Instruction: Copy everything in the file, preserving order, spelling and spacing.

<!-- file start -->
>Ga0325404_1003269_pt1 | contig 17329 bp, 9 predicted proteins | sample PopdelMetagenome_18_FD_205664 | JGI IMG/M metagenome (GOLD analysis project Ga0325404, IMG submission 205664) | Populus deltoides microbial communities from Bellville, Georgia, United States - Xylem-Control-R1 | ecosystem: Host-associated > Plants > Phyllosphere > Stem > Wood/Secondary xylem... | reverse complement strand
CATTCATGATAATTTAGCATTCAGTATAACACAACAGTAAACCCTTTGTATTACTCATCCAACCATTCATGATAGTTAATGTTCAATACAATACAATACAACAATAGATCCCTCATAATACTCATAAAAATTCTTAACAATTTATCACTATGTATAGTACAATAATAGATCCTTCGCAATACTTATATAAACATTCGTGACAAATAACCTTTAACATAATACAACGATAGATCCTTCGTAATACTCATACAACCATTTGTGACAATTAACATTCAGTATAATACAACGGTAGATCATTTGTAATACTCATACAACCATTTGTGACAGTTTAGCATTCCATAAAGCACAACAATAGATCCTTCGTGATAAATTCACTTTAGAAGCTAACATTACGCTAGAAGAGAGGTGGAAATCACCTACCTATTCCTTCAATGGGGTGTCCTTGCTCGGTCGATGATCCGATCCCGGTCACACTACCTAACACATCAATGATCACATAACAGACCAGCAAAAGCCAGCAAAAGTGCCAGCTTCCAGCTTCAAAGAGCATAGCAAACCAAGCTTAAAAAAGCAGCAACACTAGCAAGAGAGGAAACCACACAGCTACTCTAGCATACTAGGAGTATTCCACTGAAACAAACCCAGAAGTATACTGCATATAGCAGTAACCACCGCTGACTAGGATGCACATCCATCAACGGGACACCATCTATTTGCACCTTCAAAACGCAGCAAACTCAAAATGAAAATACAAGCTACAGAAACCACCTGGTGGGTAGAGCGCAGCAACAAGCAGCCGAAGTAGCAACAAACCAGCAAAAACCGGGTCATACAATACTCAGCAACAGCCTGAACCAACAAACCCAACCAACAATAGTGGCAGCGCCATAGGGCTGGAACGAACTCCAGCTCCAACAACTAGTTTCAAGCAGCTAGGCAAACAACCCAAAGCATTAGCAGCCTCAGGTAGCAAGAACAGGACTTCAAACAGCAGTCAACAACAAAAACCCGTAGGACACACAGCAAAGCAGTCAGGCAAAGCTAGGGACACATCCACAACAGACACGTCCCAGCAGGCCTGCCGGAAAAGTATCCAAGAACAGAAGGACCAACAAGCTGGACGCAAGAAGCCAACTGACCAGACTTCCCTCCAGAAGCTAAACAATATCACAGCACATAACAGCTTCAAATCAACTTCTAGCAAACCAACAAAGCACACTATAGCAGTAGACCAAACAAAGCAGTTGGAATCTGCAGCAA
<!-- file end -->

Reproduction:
>Ga0325404_1003269_pt1 | contig 17329 bp, 9 predicted proteins | sample PopdelMetagenome_18_FD_205664 | JGI IMG/M metagenome (GOLD analysis project Ga0325404, IMG submission 205664) | Populus deltoides microbial communities from Bellville, Georgia, United States - Xylem-Control-R1 | ecosystem: Host-associated > Plants > Phyllosphere > Stem > Wood/Secondary xylem... | reverse complement strand
CATTCATGATAATTTAGCATTCAGTATAACACAACAGTAAACCCTTTGTATTACTCATCCAACCATTCATGATAGTTAATGTTCAATACAATACAATACAACAATAGATCCCTCATAATACTCATAAAAATTCTTAACAATTTATCACTATGTATAGTACAATAATAGATCCTTCGCAATACTTATATAAACATTCGTGACAAATAACCTTTAACATAATACAACGATAGATCCTTCGTAATACTCATACAACCATTTGTGACAATTAACATTCAGTATAATACAACGGTAGATCATTTGTAATACTCATACAACCATTTGTGACAGTTTAGCATTCCATAAAGCACAACAATAGATCCTTCGTGATAAATTCACTTTAGAAGCTAACATTACGCTAGAAGAGAGGTGGAAATCACCTACCTATTCCTTCAATGGGGTGTCCTTGCTCGGTCGATGATCCGATCCCGGTCACACTACCTAACACATCAATGATCACATAACAGACCAGCAAAAGCCAGCAAAAGTGCCAGCTTCCAGCTTCAAAGAGCATAGCAAACCAAGCTTAAAAAAGCAGCAACACTAGCAAGAGAGGAAACCACACAGCTACTCTAGCATACTAGGAGTATTCCACTGAAACAAACCCAGAAGTATACTGCATATAGCAGTAACCACCGCTGACTAGGATGCACATCCATCAACGGGACACCATCTATTTGCACCTTCAAAACGCAGCAAACTCAAAATGAAAATACAAGCTACAGAAACCACCTGGTGGGTAGAGCGCAGCAACAAGCAGCCGAAGTAGCAACAAACCAGCAAAAACCGGGTCATACAATACTCAGCAACAGCCTGAACCAACAAACCCAACCAACAATAGTGGCAGCGCCATAGGGCTGGAACGAACTCCAGCTCCAACAACTAGTTTCAAGCAGCTAGGCAAACAACCCAAAGCATTAGCAGCCTCAGGTAGCAAGAACAGGACTTCAAACAGCAGTCAACAACAAAAACCCGTAGGACACACAGCAAAGCAGTCAGGCAAAGCTAGGGACACATCCACAACAGACACGTCCCAGCAGGCCTGCCGGAAAAGTATCCAAGAACAGAAGGACCAACAAGCTGGACGCAAGAAGCCAACTGACCAGACTTCCCTCCAGAAGCTAAACAATATCACAGCACATAACAGCTTCAAATCAACTTCTAGCAAACCAACAAAGCACACTATAGCAGTAGACCAAACAAAGCAGTTGGAATCTGCAGCAA